MF Elkhan Astanov (2000-05-21) 21 May 2000 (age 21) 1 0   Ordabasy v.   Ukraine, 31 March 2021
MF Daniyar Usenov (2001-02-18) 18 February 2001 (age 20) 0 0   Kairat v.   Ukraine, 31 March 2021

FW Roman Murtazayev (1993-09-10) 10 September 1993 (age 28) 24 3   Baltika Kaliningrad v.   Finland, 12 October 2021
FW Aydos Tattybaev (1990-04-26) 26 April 1990 (age 31) 1 0   Shakhter Karagandy v.   Bosnia and Herzegovina, 9 October 2021 PRE
FW Tanat Nuserbayev (1987-01-01) 1 January 1987 (age 34) 28 3   Turan v.   North Macedonia, 4 June 2021
FW Maksim Fedin (1996-06-08) 8 June 1996 (age 25) 19 1   Aktobe v.   Ukraine, 31 March 2021
FW Maksim Samorodov (2002-06-29) 29 June 2002 (age 19) 1 0   Aktobe v.   Ukraine, 31 March 2021

DQ Banned from football for several months/years.
PRE Preliminary squad.
INJ Injured after call up squad.
SUS Suspended for the next match.
WD Player was withdrawn from the roster for non-injury related reasons.
RET Retired from the national team.

Player recordsEdit

As of match played 16 November 2021[18]
Players in bold are still active with Kazakhstan.

Competitive recordEdit

FIFA World Cup recordEdit

FIFA World Cup record FIFA World Cup qualification record
Year Round Position Pld W D L GF GA Squad Pld W D L GF GA
  1930 to   1990 Part of   Soviet Union
  1994 Did not enter
  1998 Did not qualify 12 5 3 4 22 21
    2002 6 4 2 0 20 2
  2006 12 0 1 11 6 29
  2010 10 2 0 8 11 29
  2014 10 1 2 7 6 21
  2018 10 0 3 7 6 26
  2022 8 0 3 5 5 20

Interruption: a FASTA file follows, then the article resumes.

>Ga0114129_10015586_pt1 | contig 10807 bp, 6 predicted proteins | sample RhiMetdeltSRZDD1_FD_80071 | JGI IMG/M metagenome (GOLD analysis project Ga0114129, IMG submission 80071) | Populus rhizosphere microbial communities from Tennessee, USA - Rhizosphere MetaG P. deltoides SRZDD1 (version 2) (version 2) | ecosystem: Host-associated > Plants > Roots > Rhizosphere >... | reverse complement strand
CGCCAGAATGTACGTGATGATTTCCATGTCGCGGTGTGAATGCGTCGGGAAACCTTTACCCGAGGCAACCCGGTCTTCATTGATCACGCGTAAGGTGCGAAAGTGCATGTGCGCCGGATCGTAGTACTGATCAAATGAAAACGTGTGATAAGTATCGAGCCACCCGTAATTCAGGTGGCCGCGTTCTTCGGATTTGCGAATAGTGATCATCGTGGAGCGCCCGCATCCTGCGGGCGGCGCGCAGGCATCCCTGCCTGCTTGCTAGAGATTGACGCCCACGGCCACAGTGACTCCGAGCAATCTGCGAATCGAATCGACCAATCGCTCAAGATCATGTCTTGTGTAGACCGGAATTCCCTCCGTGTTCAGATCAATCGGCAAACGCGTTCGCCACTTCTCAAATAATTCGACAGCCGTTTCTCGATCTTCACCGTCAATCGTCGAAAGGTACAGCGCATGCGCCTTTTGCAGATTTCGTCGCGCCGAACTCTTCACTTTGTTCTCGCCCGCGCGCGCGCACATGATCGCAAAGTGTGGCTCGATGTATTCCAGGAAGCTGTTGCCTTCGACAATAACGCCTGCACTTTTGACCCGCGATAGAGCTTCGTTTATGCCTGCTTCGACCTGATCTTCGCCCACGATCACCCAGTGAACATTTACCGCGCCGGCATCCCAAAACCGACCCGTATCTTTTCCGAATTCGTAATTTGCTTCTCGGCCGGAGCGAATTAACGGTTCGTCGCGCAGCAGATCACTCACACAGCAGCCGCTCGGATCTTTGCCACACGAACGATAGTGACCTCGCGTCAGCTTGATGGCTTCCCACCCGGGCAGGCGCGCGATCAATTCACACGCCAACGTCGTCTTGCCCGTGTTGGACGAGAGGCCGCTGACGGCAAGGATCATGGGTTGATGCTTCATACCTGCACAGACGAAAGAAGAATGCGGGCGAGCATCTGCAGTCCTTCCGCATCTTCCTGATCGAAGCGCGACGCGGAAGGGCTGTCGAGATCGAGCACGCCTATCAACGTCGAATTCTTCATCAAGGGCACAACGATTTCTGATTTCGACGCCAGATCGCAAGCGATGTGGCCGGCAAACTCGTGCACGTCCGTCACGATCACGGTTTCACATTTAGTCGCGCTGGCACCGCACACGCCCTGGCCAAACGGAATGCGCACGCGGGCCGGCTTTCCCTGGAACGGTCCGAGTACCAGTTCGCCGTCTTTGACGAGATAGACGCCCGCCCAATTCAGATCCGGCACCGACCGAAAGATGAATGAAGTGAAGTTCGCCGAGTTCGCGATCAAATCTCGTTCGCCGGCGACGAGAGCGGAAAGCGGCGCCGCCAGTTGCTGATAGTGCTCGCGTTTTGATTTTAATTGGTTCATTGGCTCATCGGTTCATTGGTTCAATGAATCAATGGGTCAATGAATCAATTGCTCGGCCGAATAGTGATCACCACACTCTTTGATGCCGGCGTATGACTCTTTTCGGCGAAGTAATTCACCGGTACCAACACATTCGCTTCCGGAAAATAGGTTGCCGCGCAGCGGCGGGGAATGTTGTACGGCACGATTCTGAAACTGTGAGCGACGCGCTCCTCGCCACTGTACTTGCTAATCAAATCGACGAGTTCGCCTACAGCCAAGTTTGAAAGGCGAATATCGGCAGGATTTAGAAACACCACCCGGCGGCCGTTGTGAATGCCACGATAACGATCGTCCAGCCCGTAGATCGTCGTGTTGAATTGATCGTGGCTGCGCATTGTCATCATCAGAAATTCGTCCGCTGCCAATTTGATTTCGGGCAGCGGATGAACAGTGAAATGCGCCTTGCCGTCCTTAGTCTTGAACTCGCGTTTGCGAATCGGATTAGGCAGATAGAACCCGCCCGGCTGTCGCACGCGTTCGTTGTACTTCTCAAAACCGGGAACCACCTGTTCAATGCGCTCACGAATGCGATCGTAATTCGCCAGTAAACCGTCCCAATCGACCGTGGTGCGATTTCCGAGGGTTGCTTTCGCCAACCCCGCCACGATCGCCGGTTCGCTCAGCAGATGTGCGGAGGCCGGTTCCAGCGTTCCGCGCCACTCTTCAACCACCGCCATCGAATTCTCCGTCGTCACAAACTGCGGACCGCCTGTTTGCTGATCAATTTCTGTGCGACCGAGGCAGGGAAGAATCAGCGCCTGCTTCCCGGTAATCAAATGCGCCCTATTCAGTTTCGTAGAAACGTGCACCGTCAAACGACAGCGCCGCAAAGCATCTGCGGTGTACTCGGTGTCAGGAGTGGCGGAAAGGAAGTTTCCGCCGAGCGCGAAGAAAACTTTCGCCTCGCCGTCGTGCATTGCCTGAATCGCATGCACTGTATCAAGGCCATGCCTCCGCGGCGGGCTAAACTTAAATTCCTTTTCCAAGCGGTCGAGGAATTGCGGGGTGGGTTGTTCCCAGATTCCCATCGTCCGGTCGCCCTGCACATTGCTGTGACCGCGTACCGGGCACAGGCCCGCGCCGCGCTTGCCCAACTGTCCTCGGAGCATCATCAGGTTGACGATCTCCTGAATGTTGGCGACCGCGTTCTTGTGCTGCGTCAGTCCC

2026 To be determined - - - - - -
Total 0/22 - 68 12 14 42 76 148

UEFA European Championship recordEdit

UEFA European Championship record Qualification record
Year Result Position Pld W 1 D* L GF GA Pld W D* L GF GA
  1960 to   1992 Was part of   Soviet Union (UEFA member)
  1996 Not a member of UEFA
    2000 to   2004 Candidate member of UEFA[n 1]
    2008 Did not qualify 14 2 4 8 11 21
    2012 10 1 1 8 6 24
  2016 10 1 2 7 7 18
  2020 10 3 1 6 13 17
  2024 To be determined - - - - - -
Total 0/15 0 0 0 0 0 0 44 7 8 29 37 80
  1. ^ In 2000, the Football Federation of Kazakhstan became a candidate member of UEFA and obtained its full membership a couple of years later.

UEFA Nations League recordEdit

UEFA Nations League record
Year Division Group Round Pos Pld W D L GF GA P/R RK
  2018–19 D 1 Group stage 2nd 6 1 3 2 8 7   47th
  2020–21 C 4 Group stage 4th 6 1 1 4 5 9 TBD 45th
  2022–23 TBD Future event
Total Group stage
League C
2/2 12 2 4 6 13 16 45th

AFC Asian CupEdit

AFC Asian Cup record qualification record
Year Result GP W D* L GS GA GP W D* L GS GA
  1956 to   1992 Part of   Soviet Union (UEFA)
  1996 Did not qualify 4 1 0 3 1 6
  2000 4 3 0 1 8 3
  2004 to present Not a member of AFC
Total - - - - - - - 8 4 0 4 9 9

Asian GamesEdit